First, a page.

Latest Long-Term Care News

Current Issue

When Should Antipsychotics for the Management of Behavioral and Psychological Symptoms of Dementia be Discontinued?

4/15/2014 |
108 reads |

Regardless of setting, the behavioral and psychological symptoms of dementia often cause significant disruption and discordance between those experiencing the symptoms and their caregivers, other patients and residents, and family members. The use of antipsychotics in such situations and settings is common; however, these medications have many untoward side effects. In this article, the author discusses the possibility of lowering the dose of these medications with an ultimate goal of discontinuation, even in those deemed “stable” recipients of this class of medications.

Confronting Boundaries in the Treatment of Movement Disorders

4/15/2014 |
87 reads |

The clinical presentations of movement disorders can be highly heterogeneous and complex in older patients. Effective treatment becomes paramount when symptoms significantly affect patients’ quality of life and impede their ability to perform activities of daily living to the point of requiring placement in a long-term care (LTC) facility. Medication is typically at the crux of care, but many of the existing therapies for movement disorders are limited when applied to elderly persons residing in LTC settings. Annals of Long-Term Care® discussed the challenges of treating movement disorders in older adults with Vanessa Hinson, MD, PhD, and asked her to lend insight on several alternative approaches to care, including psychotherapy, deep brain stimulation, and nutrition.

Fluoroquinolone-Induced Hypoglycemia in an Overweight Nonagenarian With Acute Kidney Injury and Not on Glucose-Lowering Therapy

4/15/2014 |
127 reads |

Fluoroquinolone-induced hypoglycemia remains underreported, especially in elderly patients not on any glucose-lowering therapy. Subsequently, healthcare providers may remain unaware of this complication, which can have significant clinical implications in terms of morbidity, mortality, and adverse drug reactions. The authors present the case of an overweight nonagenarian with diabetes, chronic kidney disease, and acute kidney injury who, due to worsening renal function, became hypoglycemic as a result of being unable to efficiently clear fluoroquinolones. The patient was not on any glucose-lowering therapy. Following the case report, the authors provide an overview of the fluoroquinolones approved for use in the United States and discuss their effects on blood glucose levels.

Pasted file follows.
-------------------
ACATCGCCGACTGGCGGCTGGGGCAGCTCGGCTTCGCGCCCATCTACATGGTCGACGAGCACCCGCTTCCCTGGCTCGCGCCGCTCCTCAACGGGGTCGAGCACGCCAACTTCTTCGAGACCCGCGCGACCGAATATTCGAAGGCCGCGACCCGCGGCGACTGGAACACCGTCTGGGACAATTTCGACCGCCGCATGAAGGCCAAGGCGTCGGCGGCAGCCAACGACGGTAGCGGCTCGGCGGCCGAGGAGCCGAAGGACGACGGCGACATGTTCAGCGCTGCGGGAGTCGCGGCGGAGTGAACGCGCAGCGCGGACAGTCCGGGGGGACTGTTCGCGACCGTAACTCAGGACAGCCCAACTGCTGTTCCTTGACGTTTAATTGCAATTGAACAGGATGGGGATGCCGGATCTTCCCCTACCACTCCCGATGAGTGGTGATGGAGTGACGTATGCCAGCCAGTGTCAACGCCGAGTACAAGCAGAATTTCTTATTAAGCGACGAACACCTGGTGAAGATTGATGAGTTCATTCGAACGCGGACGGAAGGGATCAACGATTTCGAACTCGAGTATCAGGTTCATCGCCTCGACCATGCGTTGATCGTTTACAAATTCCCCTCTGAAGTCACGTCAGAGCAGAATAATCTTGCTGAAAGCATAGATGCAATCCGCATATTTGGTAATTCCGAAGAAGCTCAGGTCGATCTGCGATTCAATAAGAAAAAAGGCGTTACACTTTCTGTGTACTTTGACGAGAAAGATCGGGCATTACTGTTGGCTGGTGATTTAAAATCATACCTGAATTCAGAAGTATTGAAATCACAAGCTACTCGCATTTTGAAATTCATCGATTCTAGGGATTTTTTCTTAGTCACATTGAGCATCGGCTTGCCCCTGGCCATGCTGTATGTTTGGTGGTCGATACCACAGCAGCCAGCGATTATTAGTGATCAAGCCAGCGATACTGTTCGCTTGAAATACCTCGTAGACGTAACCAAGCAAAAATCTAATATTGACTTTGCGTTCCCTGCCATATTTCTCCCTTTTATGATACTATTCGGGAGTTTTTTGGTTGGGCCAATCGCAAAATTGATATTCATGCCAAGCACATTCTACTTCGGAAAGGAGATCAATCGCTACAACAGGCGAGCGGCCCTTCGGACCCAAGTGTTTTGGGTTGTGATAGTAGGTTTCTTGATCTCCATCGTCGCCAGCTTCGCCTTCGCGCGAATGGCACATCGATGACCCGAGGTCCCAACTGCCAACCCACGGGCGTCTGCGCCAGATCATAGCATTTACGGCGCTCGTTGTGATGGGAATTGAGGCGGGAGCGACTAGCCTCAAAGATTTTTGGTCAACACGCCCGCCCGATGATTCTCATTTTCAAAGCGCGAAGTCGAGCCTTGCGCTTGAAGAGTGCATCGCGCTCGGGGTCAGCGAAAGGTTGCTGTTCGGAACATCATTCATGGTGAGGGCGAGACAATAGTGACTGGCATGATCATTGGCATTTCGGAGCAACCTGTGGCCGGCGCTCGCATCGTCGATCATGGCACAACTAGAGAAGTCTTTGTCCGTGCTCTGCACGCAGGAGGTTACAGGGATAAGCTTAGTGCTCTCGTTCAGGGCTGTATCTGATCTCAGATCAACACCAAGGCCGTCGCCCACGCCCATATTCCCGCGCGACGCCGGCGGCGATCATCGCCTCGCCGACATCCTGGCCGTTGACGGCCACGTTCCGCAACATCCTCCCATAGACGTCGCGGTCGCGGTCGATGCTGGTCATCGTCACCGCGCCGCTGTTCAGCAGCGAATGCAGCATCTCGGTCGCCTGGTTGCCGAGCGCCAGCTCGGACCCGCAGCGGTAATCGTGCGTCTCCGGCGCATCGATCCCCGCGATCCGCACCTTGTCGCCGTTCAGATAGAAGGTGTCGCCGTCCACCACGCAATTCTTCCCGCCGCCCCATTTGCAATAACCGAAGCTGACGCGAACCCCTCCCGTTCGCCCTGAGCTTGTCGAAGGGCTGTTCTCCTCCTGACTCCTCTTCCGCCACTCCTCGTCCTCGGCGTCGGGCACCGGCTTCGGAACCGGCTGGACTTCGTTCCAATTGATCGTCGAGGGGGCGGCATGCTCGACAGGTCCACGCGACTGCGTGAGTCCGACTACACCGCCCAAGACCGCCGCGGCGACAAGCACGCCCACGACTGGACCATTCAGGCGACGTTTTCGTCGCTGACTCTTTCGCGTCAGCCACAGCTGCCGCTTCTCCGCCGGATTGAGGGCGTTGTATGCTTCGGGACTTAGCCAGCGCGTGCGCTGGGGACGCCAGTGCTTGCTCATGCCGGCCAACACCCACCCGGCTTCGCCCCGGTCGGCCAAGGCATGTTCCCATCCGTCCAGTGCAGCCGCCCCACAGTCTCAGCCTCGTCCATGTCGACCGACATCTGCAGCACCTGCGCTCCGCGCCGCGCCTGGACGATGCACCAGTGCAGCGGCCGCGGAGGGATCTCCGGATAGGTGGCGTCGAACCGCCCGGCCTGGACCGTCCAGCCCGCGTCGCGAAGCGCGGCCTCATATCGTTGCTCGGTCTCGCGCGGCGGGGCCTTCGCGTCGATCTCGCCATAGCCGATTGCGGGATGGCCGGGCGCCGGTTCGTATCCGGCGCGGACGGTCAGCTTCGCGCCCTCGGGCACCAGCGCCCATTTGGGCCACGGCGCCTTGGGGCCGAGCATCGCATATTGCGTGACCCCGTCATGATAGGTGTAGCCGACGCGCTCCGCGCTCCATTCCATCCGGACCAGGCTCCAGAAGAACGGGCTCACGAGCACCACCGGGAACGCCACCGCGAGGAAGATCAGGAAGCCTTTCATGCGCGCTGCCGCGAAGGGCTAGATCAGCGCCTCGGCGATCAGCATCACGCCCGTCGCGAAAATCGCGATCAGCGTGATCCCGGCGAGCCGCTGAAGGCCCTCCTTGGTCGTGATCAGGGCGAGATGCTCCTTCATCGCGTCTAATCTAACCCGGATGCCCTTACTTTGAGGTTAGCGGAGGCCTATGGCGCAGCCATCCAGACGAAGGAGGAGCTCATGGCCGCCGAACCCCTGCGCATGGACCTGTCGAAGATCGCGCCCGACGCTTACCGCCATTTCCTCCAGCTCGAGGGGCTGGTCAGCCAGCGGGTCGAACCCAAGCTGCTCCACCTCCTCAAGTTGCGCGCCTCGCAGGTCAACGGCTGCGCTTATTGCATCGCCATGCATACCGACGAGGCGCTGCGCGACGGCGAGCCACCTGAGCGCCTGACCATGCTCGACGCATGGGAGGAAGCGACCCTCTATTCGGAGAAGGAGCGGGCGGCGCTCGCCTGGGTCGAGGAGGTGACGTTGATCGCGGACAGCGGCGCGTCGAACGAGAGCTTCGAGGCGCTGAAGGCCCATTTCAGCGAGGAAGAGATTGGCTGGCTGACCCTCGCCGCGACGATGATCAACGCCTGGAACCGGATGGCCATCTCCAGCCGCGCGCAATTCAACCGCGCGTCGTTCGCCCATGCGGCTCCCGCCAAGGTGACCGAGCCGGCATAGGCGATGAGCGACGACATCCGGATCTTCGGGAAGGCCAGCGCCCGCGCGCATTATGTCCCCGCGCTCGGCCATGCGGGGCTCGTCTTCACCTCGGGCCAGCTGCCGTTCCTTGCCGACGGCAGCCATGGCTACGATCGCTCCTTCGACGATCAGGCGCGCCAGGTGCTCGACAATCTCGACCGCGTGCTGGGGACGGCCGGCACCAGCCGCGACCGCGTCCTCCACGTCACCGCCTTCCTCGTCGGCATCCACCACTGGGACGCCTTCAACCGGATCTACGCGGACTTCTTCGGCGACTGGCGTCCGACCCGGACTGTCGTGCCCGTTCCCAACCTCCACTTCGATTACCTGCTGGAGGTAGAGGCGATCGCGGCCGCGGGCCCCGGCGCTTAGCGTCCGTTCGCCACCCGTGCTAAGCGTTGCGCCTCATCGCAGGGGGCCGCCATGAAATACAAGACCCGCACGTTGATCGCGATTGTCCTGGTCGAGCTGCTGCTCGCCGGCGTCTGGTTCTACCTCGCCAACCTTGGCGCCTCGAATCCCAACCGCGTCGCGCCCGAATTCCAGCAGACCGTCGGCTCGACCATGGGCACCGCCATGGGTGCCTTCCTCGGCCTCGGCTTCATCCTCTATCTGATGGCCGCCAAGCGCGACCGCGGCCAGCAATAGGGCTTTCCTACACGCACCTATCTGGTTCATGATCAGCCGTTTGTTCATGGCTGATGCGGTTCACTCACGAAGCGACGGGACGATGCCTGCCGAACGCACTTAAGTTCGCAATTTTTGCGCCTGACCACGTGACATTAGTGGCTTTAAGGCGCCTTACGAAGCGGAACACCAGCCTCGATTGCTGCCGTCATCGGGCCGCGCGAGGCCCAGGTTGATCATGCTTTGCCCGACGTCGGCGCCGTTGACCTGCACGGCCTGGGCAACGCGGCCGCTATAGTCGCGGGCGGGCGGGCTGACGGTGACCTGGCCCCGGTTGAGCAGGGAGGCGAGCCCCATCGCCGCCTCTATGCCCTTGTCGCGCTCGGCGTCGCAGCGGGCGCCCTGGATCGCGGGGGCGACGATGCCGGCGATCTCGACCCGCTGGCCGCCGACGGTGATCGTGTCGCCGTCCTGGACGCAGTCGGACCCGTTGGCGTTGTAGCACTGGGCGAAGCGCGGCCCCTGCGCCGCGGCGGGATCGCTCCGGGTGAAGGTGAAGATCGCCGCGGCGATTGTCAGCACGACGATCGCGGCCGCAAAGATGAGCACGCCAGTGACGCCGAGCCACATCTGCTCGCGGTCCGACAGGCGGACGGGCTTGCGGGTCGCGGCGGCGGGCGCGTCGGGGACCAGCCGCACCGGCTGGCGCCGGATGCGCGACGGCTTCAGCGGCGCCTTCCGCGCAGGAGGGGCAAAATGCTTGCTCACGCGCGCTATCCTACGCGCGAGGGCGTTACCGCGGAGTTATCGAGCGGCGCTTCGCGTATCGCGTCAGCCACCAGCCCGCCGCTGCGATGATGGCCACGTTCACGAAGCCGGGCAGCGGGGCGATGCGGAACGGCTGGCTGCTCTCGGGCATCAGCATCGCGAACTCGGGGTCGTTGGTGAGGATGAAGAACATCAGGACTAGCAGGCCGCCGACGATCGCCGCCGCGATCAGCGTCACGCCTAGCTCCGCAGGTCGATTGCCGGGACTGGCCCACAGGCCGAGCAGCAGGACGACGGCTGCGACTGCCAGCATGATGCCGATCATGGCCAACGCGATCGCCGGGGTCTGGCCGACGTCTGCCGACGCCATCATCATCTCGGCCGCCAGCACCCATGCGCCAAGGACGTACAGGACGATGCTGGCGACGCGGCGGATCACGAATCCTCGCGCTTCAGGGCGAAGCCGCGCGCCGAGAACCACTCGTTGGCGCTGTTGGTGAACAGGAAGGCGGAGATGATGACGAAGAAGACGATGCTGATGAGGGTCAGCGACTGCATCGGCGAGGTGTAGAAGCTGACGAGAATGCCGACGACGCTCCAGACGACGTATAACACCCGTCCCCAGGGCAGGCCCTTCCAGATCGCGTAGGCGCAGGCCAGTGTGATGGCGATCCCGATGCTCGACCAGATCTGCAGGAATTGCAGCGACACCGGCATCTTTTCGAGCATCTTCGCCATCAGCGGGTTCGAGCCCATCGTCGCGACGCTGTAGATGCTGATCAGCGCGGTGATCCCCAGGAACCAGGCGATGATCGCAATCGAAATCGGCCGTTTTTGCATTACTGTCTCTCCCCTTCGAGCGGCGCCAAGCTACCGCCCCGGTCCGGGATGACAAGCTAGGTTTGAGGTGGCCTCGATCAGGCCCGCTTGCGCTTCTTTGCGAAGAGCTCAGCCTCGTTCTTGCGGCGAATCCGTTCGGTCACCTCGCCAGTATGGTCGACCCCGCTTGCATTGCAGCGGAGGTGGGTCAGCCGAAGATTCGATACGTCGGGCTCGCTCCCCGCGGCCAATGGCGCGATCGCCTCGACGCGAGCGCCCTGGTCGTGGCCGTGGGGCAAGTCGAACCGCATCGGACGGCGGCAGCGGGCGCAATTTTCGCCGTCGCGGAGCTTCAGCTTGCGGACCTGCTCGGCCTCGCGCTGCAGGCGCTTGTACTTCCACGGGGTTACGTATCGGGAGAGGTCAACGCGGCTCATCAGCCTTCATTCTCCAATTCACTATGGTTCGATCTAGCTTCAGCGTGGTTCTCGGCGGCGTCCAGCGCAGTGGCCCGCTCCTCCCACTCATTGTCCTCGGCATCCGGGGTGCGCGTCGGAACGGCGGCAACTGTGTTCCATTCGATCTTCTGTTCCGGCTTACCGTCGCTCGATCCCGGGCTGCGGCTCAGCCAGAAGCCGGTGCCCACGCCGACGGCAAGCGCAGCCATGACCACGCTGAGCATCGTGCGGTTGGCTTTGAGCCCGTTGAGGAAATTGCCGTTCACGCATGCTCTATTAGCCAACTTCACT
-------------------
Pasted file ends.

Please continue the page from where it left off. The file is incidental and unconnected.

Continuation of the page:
A Guide to the Management of Atrial Fibrillation in Older Adults

4/15/2014 |
103 reads |

This guide for healthcare providers is based on two publications of the American Geriatrics Society. It reviews the diagnosis and clinical features of atrial fibrillation and discusses stroke prevention and symptomatic management in patients with this condition. This resource is intended to be shared and distributed.

Preventing Adverse Drug Reactions

4/15/2014 |
106 reads |

Approximately 700,000 emergency department visits and 120,000 hospitalizations are due to adverse drug reactions (ADRs) annually. In this issue of Annals of Long-Term Care: Clinical Care and Aging®, we consider two important strategies that can reduce the risk of ADRs: (1) cautious use of inappropriate and high-risk drugs; and (2) careful consideration of a patient’s comorbid conditions, particularly renal function, before prescribing any medications.

American Academy of Pain Medicine (AAPM) 2014 Annual Meeting

4/15/2014 |
93 reads |
  • Benzodiazepine Prescriptions Increasing in the United States
  • Pain Management Impeded by Opioid-Induced Constipation
  • No Association Found Between Repeat Ketamine Infusions and Cognitive Dysfunction